The exponential scaling of utility in social networked systems (Reed's law) seen in Gopher, and then the web, is a common feature of networked hypermedia systems with distributed authoring. In 1993–1994, Web pages commonly contained large numbers of links to Gopher-delivered resources, as the Web continued Gopher's embrace and extend tradition of providing gateways to other services.

[edit] Stagnation

The World Wide Web was in its infancy in 1991, and Gopher services quickly became established. By the late 1990s, Gopher had ceased expanding. Several factors contributed to the acceleration of Gopher's stagnation:

  • In February of 1993, the University of Minnesota announced that it would charge licensing fees for the use of its implementation of the Gopher server.[3] As a consequence of this some users suspected that a licensing fee would also be charged for independent implementations.[4][5] In contrast, no such limitation has yet been imposed on the World Wide Web. The University of Minnesota eventually re-licensed its Gopher software under the GNU GPL.[6]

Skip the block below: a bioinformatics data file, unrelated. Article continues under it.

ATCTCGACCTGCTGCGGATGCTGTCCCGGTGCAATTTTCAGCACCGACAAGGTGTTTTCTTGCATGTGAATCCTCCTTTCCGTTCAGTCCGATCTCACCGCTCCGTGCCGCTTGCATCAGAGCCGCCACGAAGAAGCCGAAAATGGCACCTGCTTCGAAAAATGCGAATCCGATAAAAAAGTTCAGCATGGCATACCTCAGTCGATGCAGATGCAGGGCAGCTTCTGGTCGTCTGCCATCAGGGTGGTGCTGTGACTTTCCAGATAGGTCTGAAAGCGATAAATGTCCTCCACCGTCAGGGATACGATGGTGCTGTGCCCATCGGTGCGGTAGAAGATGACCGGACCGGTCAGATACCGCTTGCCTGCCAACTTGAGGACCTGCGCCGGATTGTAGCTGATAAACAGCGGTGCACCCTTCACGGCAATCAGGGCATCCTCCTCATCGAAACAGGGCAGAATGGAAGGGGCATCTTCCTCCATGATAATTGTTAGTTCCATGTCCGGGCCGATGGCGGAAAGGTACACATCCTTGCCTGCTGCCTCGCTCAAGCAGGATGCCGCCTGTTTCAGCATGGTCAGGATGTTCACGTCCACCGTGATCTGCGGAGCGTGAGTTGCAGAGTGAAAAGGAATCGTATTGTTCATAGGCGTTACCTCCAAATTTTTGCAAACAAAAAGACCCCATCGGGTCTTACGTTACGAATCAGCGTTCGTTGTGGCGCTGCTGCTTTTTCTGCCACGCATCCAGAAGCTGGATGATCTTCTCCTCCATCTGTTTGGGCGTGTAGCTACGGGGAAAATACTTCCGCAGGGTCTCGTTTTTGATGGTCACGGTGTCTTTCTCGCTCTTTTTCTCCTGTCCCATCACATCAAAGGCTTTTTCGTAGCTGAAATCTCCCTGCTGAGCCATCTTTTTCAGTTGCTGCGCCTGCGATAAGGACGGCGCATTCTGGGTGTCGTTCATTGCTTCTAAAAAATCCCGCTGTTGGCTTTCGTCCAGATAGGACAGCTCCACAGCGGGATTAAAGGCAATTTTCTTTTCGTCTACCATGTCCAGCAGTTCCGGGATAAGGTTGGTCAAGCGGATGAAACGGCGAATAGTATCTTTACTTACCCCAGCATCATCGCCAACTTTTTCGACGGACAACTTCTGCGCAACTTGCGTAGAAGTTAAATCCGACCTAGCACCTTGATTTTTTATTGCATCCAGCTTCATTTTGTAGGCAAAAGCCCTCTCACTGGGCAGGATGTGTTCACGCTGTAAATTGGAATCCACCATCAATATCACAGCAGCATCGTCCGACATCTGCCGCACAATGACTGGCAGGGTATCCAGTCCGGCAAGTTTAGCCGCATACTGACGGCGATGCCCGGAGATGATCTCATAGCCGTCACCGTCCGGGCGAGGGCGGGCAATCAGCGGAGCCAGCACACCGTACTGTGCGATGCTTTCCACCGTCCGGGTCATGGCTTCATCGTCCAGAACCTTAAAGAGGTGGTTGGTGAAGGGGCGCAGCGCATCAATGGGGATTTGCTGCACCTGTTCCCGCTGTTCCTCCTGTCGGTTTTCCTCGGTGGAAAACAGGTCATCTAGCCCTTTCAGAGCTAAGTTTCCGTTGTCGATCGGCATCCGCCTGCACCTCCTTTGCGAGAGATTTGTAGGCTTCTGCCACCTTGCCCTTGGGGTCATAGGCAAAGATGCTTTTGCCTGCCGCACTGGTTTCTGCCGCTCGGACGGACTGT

• Gopher Client functionality was quickly duplicated by early Web browsers, such as Mosaic. Furthermore, the commercial friendliness of the World Wide Web, with its integration of text and graphics, made Gopher less appealing to marketing personnel.[citation needed]
  • Gopher has an inflexible structure when compared to the free-form HTML of the Web. With Gopher, every document has a defined format and type, and the typical user must navigate through a single server-defined menu system to get to a particular document. Graphic Designers did not like the artificial distinction between menu and fixed document in the Gopher system, and found the Web's open-ended flexibility better suited for constructing interrelated sets of documents and interactive applications.[citation needed]

[edit] Availability of Gopher today